In his excellent book Arctic Dreams, Barry Lopez writes a great deal about the value people find in different landscapes. Arctic landscapes, for example, appear barren and lifeless, devoid of value, to the casual observer. To those who know the Arctic well, however, its ecosystems teem with life and activity. And to those who love the Arctic, its landscape possesses a value far beyond whatever oil or minerals can be extracted from beneath its surface.
“A culture’s most cherished places are not necessarily visible to the eye–spots on the land one can point to. They are made visible in drama–in narrative, song and performance. It is precisely what is invisible in the land, however, that makes what is merely empty space to one person a place to another. The feeling that a particular place is suffused with memories, the specific focus of sacred and profane stories, and that the whole landscape is a congeries of such places, is what is meant by a local sense of the land.”
Once again, we’re dealing with questions of value and beauty. No matter what the corporate-style reformers say, these are subjective concepts. We can’t quantify the value of a landscape anymore than we can quantify the value of one of Shakespeare’s plays.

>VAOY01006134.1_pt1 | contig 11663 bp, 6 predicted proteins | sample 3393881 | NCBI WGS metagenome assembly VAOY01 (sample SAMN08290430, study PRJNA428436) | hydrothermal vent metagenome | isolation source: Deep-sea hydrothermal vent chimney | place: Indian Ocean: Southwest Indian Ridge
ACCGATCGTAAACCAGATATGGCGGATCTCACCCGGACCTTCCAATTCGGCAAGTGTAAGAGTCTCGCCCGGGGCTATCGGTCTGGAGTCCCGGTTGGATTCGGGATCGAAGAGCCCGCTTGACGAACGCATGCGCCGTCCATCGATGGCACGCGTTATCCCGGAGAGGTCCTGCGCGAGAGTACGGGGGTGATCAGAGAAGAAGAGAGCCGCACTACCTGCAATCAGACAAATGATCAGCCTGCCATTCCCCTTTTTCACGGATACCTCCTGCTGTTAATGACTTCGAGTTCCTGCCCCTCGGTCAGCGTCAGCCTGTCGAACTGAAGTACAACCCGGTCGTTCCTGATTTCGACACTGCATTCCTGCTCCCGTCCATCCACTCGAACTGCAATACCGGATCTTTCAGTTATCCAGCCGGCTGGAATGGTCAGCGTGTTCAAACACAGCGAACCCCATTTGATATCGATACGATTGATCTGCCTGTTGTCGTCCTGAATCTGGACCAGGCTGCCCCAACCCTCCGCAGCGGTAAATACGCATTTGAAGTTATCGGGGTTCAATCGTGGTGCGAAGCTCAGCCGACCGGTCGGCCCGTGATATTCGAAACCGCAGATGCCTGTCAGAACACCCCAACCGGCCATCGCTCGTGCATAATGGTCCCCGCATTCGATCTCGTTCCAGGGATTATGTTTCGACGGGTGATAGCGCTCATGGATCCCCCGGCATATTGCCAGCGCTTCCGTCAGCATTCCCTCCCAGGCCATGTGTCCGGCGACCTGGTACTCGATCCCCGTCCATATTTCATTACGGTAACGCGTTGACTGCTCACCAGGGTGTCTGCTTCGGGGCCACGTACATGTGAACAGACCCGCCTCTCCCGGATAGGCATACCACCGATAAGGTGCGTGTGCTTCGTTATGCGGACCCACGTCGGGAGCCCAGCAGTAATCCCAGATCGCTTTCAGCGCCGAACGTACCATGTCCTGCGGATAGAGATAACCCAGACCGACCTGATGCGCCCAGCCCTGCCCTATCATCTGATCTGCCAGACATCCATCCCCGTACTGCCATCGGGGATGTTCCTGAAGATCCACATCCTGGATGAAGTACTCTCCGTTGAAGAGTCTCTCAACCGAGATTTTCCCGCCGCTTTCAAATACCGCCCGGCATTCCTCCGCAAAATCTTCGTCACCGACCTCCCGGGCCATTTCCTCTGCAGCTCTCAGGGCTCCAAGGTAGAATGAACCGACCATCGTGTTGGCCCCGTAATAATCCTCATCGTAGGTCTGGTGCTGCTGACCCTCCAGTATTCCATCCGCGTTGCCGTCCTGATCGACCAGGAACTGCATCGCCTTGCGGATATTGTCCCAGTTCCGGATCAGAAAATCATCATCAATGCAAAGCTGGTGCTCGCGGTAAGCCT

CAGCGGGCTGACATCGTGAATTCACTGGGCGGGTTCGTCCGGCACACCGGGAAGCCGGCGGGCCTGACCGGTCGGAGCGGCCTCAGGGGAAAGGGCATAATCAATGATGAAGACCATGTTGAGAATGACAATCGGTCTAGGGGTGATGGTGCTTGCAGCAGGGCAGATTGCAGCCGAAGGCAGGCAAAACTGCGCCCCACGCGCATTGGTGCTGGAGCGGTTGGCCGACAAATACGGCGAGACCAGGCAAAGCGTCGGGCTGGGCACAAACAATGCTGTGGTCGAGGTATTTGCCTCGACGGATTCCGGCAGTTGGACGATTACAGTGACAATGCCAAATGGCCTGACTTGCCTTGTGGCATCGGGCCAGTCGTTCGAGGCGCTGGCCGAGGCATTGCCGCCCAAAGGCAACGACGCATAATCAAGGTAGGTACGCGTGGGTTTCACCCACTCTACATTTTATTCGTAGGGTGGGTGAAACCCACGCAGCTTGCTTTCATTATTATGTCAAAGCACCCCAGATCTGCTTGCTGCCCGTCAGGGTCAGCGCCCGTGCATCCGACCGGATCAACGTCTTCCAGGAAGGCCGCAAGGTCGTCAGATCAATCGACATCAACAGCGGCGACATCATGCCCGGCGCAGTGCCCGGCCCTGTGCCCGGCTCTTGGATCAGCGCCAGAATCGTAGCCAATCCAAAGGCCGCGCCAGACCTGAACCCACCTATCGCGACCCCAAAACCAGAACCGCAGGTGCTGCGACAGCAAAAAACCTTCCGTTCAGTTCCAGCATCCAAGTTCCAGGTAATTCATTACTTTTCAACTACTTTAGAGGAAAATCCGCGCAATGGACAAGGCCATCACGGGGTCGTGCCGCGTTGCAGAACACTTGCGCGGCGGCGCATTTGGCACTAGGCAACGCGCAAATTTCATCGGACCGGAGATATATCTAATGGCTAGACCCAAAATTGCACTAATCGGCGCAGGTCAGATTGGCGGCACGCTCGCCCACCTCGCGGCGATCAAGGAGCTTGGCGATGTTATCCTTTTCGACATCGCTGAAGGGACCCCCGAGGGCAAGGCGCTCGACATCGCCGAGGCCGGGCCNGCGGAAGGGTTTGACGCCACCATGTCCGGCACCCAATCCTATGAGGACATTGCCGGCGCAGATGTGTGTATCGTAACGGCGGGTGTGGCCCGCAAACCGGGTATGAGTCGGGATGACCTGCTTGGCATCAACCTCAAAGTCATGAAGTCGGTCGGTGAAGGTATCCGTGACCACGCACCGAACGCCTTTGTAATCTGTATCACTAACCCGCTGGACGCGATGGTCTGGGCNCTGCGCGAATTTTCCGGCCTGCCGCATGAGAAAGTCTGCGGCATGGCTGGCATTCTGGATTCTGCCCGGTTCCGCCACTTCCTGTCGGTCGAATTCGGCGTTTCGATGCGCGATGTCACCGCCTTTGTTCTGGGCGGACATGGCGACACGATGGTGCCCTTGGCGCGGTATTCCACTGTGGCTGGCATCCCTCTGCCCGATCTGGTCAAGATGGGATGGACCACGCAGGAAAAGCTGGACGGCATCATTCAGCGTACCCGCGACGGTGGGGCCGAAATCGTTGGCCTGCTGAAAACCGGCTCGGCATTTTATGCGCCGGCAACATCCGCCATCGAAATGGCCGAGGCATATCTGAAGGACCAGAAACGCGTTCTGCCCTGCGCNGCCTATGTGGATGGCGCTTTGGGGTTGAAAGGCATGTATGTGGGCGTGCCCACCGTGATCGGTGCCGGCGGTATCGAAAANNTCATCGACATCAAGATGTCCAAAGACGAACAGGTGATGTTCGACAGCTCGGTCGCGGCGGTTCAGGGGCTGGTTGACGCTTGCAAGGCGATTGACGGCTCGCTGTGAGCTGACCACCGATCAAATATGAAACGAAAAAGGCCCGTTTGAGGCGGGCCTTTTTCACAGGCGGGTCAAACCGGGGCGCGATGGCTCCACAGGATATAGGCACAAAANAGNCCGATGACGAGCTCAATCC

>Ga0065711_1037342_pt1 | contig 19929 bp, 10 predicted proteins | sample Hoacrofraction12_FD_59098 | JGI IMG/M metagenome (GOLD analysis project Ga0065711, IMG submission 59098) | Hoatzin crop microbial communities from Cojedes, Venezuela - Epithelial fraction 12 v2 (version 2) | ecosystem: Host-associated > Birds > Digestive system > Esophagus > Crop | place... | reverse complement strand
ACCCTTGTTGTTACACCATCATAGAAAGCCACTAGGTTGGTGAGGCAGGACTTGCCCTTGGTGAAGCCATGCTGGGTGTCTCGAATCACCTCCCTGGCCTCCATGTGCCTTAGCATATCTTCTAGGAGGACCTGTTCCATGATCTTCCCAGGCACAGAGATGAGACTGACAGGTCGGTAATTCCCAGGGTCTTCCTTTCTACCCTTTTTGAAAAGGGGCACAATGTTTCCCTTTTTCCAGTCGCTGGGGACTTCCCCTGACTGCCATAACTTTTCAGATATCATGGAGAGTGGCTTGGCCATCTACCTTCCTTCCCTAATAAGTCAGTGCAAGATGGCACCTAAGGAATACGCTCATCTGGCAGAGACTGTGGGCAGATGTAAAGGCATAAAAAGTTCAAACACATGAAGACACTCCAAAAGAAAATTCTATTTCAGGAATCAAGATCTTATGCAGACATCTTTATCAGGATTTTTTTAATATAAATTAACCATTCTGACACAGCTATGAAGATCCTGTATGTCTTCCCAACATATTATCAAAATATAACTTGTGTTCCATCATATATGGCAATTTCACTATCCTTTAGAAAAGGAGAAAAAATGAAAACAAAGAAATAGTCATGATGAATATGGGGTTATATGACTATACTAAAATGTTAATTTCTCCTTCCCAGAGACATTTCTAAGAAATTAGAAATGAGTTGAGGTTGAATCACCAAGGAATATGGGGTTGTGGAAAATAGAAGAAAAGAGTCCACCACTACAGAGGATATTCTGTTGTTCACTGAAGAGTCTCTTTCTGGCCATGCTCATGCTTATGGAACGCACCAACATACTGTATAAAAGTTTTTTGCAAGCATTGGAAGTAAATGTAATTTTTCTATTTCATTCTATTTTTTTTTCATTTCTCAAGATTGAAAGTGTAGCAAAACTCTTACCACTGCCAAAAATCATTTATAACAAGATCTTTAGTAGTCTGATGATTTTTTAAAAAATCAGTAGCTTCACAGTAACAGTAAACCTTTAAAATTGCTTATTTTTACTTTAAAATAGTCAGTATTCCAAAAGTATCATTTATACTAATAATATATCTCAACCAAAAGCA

We can, however, respect the idea that most of what’s valuable (and beautiful) in a landscape or a classroom is mysterious. Like the hidden meaning of an arctic landscape, the rhythms and relationships that make teaching and learning work cannot be isolated or replicated. They are organic, unpredictable processes. Instead of clobbering the creativity out of teachers with high-stakes tests and evaluations, policy-makers and reformers should follow Lopez’s lead and learn to appreciate school environments before transforming– or destroying– them.